THE US dentist who slaughtered Zimbabwe’s most beloved lion has surfaced to contact authorities after going in to hiding when news broke of the illegal hunt.
Walter Palmer went into hiding after it became known that he had lured Cecil the lion out of his Hwange National Park sanctuary and shot him with a crossbow.
Zimbabwe has said it wants to extradite Palmer to face poaching charges.
The US Fish and Wildlife Service, who are investigating the alleged poaching had already made “multiple efforts” to contact the Minnesota dentist, said in a statement posted on Twitter they had been “voluntarily contacted by a rep of Dr Palmer”.
The development came as Palmer’s hunting guide said the killing of the lion hadn’t been enough to satisfy the dentist’s bloodlust, claiming he had wanted to kill “a very large elephant” just after taking down Cecil.
“I told him I would not be able to find one so big, so the client left the next day,” Theo Bronkhorst, founder of Bushman Safaris Zimbabwe, told The Telegraph.
US politicians on Friday introduced legislation that would prevent the kinds of controversial hunting that brought down Cecil.
Senate Democrat Robert Menendez’s bill would expand the import-export restrictions of the 1973 Endangered Species Act to include animals that are not just listed as endangered or threatened, but those that are “proposed to be listed” as such.
“Let’s not be cowardly lions when it comes to trophy killings,” Senator Menendez said on Friday, calling Cecil’s demise “senseless.”
Speaking for the first time since word of Cecil’s illegal slaughter garnered international headlines, Bronkhorst insisted they were never meant to hunt on the farm where the bloodthirsty 55-year-old dentist killed Cecil.
“At the last minute, I had to divert from a concession [hunting area] about eight miles away,” he told the newspaper.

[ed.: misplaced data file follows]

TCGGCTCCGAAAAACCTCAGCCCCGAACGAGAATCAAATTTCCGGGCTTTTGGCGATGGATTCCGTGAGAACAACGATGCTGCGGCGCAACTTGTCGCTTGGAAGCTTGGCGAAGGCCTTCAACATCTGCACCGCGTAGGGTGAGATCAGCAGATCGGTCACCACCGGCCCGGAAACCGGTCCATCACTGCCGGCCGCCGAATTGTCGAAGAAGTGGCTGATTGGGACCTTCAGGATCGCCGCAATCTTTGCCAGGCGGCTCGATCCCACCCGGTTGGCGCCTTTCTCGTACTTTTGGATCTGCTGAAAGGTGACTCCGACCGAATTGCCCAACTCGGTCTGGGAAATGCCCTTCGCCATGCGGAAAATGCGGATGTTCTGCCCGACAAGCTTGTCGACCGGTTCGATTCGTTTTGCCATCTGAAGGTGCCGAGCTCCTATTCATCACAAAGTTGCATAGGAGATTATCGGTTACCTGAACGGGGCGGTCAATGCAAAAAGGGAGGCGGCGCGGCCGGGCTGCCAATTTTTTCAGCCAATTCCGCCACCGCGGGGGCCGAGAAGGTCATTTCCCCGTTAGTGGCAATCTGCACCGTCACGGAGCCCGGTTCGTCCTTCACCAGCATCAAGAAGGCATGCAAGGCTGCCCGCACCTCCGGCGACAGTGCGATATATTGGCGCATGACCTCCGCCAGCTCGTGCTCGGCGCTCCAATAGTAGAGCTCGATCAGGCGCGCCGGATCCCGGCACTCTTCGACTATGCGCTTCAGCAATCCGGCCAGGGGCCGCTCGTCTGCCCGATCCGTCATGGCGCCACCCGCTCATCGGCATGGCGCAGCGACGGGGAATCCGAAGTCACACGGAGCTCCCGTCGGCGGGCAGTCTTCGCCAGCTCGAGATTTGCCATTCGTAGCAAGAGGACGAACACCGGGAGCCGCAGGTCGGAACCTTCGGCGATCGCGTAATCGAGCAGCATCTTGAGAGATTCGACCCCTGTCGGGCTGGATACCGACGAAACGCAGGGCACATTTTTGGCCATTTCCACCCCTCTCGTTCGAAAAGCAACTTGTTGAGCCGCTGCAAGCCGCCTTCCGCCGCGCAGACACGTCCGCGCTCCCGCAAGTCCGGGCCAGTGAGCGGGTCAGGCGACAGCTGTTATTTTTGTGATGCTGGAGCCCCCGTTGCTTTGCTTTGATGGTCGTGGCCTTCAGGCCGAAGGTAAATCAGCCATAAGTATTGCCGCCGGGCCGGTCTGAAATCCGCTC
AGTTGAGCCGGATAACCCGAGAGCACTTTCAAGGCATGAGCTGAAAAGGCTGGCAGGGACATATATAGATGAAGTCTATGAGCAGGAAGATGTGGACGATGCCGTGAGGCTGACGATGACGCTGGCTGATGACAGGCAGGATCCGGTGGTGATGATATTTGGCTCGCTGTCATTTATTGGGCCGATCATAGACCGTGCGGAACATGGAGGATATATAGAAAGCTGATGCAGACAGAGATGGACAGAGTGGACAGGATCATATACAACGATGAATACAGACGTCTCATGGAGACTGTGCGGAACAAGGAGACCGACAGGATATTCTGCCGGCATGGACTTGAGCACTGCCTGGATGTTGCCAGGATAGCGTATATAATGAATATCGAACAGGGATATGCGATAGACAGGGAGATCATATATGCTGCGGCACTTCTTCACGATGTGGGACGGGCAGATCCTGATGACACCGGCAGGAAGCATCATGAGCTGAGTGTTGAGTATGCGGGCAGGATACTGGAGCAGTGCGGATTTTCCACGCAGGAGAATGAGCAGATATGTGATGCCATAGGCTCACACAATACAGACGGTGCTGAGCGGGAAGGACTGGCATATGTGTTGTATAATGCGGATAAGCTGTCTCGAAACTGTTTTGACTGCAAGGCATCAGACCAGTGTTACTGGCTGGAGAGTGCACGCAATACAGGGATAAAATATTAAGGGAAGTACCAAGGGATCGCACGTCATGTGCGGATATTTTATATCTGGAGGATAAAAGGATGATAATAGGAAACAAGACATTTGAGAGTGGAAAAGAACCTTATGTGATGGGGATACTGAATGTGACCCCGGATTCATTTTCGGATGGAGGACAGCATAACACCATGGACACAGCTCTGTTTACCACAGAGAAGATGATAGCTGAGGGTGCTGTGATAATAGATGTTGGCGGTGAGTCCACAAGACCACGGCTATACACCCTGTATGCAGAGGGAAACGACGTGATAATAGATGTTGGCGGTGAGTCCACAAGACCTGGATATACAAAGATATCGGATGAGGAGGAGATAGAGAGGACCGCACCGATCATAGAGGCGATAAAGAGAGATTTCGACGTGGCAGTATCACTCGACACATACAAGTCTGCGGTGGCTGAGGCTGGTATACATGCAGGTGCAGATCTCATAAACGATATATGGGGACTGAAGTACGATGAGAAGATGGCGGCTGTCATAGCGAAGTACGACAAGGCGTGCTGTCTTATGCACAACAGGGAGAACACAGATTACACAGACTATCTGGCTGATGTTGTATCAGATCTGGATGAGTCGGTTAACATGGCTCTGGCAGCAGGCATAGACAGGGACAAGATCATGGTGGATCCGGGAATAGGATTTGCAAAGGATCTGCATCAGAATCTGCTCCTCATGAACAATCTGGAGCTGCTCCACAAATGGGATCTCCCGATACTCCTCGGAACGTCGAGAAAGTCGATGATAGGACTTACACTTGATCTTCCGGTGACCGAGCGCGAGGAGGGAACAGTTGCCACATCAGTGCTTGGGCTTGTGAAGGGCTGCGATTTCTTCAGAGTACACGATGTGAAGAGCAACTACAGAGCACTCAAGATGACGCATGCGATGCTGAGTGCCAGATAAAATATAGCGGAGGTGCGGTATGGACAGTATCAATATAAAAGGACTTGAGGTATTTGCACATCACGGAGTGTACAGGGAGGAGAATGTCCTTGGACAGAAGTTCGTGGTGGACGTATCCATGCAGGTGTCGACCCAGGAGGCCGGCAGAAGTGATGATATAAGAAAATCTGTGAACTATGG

Bronkhorst said they went hunting with his son, Zane, and a scout sent by farm owner Honest Ndlovu.
“We set off quite late, with the sun down, and found the carcass of an elephant which we dragged and moved into the long grass and used for bait,” he said.
First, they saw a lioness slink past them, then the 13-year-old Cecil appeared behind her.
“He was a magnificent animal,” Bronkhorst said. “The client then fired using a bow and arrow, and it went away into the long grass. This was about 10 p.m.”
They weren’t entirely sure the beast had been taken down, but they returned the next morning to search for him.
“We found it and it was wounded, and the client then shot it, with his bow and arrow, and killed it,” Bronkhorst explained.
The hunting party was “devastated” to discover that Cecil was wearing a GPS collar, he insisted.
But instead of turning it in to authorities, Bronkhorst said, he “panicked,” taking the tracking device off and putting it in a tree.
They kept Cecil’s head and skin because Palmer had already ponied up $50,000 to shoot a lion and earn his trophy, he added.
“I went to Parks and reported what had happened,” the guide told The Telegraph.
“I wish I had taken the collar.”
Bronkhorst, charged with conducting an illegal hunt, was released Wednesday on $1,000 bail. He insisted he had no idea Cecil was a protected lion.
Additional reporting by Janel Klein